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Analysing processes mapped with BPMN

How a process, mapped using BPMN, can be analysed for improvement opportunities

Bridget Derc

on 11 April 2011

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Transcript of Analysing processes mapped with BPMN

Analysing a process that has been mapped using BPMN Business Process Model and Notation: a rich and robust standard for modelling processes The notation draws your eyes to potential improvement opportunities In some circumstances the process cannot continue. There is a condition which if True, means that it must be stopped.
An exception handling task is carried out instead.
The result is a "signal" that makes others in the organistion aware of the exception so that they can make their arrangements e.g. to inform the customer The work is handed over to another person but there is a pause until that person is ready. Why does the exception flow take place?

What is the condition and how often does it occur?
What is the impact on the customer?
Is there a way to aniticpate the condition to avoid triggering a false start?
Can anything be done to change the condition so that the process can continue? There are five more intermediate events What are all these intermediate events?

Are they simple waits for the next person to continue the process?
If not, what is the nature of the event?
How long does each pause last?
What is the average duration of each pause and how variable is it?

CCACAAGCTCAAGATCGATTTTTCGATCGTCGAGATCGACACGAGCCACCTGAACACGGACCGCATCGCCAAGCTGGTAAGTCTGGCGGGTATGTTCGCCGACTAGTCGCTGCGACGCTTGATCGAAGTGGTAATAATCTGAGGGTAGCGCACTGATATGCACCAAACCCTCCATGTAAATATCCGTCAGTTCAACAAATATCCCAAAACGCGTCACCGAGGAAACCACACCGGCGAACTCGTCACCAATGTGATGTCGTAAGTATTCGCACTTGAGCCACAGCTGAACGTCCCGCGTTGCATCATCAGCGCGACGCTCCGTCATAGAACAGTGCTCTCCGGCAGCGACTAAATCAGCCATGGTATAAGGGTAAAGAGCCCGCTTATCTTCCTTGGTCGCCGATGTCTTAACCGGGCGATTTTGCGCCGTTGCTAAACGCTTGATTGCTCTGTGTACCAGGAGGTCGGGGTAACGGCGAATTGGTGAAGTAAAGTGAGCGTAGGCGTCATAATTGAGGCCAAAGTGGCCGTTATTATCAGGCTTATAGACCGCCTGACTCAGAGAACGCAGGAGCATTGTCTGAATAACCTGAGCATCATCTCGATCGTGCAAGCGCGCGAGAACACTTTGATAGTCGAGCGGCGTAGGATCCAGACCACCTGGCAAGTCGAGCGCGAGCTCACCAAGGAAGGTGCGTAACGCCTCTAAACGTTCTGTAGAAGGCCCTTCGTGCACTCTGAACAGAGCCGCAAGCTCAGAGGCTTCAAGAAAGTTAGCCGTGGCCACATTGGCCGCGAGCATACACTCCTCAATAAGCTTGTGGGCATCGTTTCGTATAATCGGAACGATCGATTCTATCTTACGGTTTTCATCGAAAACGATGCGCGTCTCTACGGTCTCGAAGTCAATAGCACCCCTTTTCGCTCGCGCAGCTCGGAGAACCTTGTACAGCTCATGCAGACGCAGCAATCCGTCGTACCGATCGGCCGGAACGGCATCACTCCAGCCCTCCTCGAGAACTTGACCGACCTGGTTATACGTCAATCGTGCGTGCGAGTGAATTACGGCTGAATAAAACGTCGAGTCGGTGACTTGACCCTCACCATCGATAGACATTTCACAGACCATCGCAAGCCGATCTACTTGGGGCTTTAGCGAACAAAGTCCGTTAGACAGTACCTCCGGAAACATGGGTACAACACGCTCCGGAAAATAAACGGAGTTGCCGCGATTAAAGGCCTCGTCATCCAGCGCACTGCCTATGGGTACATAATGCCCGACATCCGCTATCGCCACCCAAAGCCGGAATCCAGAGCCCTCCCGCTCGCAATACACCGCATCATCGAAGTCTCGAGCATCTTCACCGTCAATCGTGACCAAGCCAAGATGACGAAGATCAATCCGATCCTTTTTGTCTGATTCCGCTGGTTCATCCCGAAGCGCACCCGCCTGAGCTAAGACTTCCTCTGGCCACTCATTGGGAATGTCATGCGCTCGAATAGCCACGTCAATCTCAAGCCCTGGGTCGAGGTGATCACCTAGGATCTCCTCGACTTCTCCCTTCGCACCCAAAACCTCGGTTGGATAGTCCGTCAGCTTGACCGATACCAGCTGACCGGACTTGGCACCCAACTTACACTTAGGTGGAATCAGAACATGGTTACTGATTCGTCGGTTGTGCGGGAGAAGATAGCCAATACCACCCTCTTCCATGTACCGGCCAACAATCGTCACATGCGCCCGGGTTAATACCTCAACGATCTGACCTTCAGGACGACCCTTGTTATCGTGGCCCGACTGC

How does the delay impact on the customer?
Are there demand peaks? What effect to they have on other cycles of the process?
How much time is taken for each activity compared with the total time? Would it be worthwhile shortening the pauses? How could this be done? Questions that come to mind simply from looking at the notation After task 5 it is sometimes necessary to repeat tasks 3-5 Why are tasks 3-5 sometimes repeated and how often does this happen?

What impact does this have on the flow on other cycles of this process?
What is the cost of having to re-do this work?
Can anything be done to avoid repeating these tasks? The process may end here Why do some cycles of the process end at task 5 and others proceed to task 11 or 12?

What is the difference in these three outcomes?
What is the additional customer value created in tasks 6-11 and 12 and what is the organisational cost? Sometimes an error may be detected during Task 11 and it is returned to previous person so that Task 10 can be repeated What type of error is detected in task 11?

How often does it occur - within a single process cycle, and on average across all cycles?
Where does the error stem from?
Can something be done to reduce or eliminate its occurence?
What is the impact of the error on the customer and on productivity? There are three roles carried out by different people. What are the different skills needed to carry out the three different roles?

Are the skills of the people who carry out these roles well matched to what is required? Are they over or under-qualified?
What special skills are needed and how easy is it to find these skills? Are any in short supply or costly to employ?
Are the resources well occupied given the overall demand? What other processes do they work on?
Are there any conflicting priorities or objectives for these people? by Bridget Derc, March 2011
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